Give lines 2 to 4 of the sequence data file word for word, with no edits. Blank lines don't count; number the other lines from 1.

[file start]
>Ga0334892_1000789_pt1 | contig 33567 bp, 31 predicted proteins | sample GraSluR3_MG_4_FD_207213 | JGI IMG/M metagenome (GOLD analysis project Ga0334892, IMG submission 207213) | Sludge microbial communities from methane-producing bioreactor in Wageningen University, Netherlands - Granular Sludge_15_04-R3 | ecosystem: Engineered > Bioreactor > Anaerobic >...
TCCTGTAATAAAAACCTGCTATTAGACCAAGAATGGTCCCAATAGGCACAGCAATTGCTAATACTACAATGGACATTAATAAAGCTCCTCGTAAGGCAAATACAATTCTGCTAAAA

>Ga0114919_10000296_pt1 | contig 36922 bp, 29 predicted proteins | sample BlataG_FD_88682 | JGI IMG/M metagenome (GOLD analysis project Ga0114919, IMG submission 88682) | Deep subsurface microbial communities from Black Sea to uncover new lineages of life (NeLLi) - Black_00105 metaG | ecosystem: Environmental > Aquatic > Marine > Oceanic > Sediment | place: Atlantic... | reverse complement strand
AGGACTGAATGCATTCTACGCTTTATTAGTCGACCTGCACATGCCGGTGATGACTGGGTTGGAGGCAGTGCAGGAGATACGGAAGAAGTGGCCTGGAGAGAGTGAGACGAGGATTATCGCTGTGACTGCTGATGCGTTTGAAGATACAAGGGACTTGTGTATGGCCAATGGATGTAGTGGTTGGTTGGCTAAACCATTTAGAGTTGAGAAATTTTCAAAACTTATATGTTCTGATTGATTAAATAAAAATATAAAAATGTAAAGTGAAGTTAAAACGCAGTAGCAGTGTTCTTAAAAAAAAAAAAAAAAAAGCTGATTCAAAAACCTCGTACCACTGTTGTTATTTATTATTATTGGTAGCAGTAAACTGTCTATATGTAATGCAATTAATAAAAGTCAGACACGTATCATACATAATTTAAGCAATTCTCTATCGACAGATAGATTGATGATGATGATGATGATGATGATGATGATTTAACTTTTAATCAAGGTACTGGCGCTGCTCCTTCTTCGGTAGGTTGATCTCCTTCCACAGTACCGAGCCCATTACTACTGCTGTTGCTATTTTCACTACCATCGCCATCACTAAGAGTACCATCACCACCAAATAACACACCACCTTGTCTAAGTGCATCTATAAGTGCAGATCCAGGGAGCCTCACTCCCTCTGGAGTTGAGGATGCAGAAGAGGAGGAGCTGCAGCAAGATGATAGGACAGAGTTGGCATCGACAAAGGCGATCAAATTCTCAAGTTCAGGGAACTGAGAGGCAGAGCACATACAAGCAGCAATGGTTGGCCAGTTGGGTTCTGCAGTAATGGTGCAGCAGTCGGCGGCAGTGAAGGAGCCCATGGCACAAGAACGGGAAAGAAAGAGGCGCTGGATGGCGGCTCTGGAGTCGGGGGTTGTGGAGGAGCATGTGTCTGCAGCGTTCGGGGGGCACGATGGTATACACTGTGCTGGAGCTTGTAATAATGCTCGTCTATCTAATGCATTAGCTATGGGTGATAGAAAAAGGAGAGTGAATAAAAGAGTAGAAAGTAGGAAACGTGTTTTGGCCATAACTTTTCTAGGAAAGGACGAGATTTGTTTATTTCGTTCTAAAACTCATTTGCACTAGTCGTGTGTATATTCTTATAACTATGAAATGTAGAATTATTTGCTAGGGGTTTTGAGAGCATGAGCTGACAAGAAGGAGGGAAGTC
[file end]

TCCTGTAATAAAAACCTGCTATTAGACCAAGAATGGTCCCAATAGGCACAGCAATTGCTAATACTACAATGGACATTAATAAAGCTCCTCGTAAGGCAAATACAATTCTGCTAAAA

>Ga0114919_10000296_pt1 | contig 36922 bp, 29 predicted proteins | sample BlataG_FD_88682 | JGI IMG/M metagenome (GOLD analysis project Ga0114919, IMG submission 88682) | Deep subsurface microbial communities from Black Sea to uncover new lineages of life (NeLLi) - Black_00105 metaG | ecosystem: Environmental > Aquatic > Marine > Oceanic > Sediment | place: Atlantic... | reverse complement strand
AGGACTGAATGCATTCTACGCTTTATTAGTCGACCTGCACATGCCGGTGATGACTGGGTTGGAGGCAGTGCAGGAGATACGGAAGAAGTGGCCTGGAGAGAGTGAGACGAGGATTATCGCTGTGACTGCTGATGCGTTTGAAGATACAAGGGACTTGTGTATGGCCAATGGATGTAGTGGTTGGTTGGCTAAACCATTTAGAGTTGAGAAATTTTCAAAACTTATATGTTCTGATTGATTAAATAAAAATATAAAAATGTAAAGTGAAGTTAAAACGCAGTAGCAGTGTTCTTAAAAAAAAAAAAAAAAAAGCTGATTCAAAAACCTCGTACCACTGTTGTTATTTATTATTATTGGTAGCAGTAAACTGTCTATATGTAATGCAATTAATAAAAGTCAGACACGTATCATACATAATTTAAGCAATTCTCTATCGACAGATAGATTGATGATGATGATGATGATGATGATGATGATTTAACTTTTAATCAAGGTACTGGCGCTGCTCCTTCTTCGGTAGGTTGATCTCCTTCCACAGTACCGAGCCCATTACTACTGCTGTTGCTATTTTCACTACCATCGCCATCACTAAGAGTACCATCACCACCAAATAACACACCACCTTGTCTAAGTGCATCTATAAGTGCAGATCCAGGGAGCCTCACTCCCTCTGGAGTTGAGGATGCAGAAGAGGAGGAGCTGCAGCAAGATGATAGGACAGAGTTGGCATCGACAAAGGCGATCAAATTCTCAAGTTCAGGGAACTGAGAGGCAGAGCACATACAAGCAGCAATGGTTGGCCAGTTGGGTTCTGCAGTAATGGTGCAGCAGTCGGCGGCAGTGAAGGAGCCCATGGCACAAGAACGGGAAAGAAAGAGGCGCTGGATGGCGGCTCTGGAGTCGGGGGTTGTGGAGGAGCATGTGTCTGCAGCGTTCGGGGGGCACGATGGTATACACTGTGCTGGAGCTTGTAATAATGCTCGTCTATCTAATGCATTAGCTATGGGTGATAGAAAAAGGAGAGTGAATAAAAGAGTAGAAAGTAGGAAACGTGTTTTGGCCATAACTTTTCTAGGAAAGGACGAGATTTGTTTATTTCGTTCTAAAACTCATTTGCACTAGTCGTGTGTATATTCTTATAACTATGAAATGTAGAATTATTTGCTAGGGGTTTTGAGAGCATGAGCTGACAAGAAGGAGGGAAGTC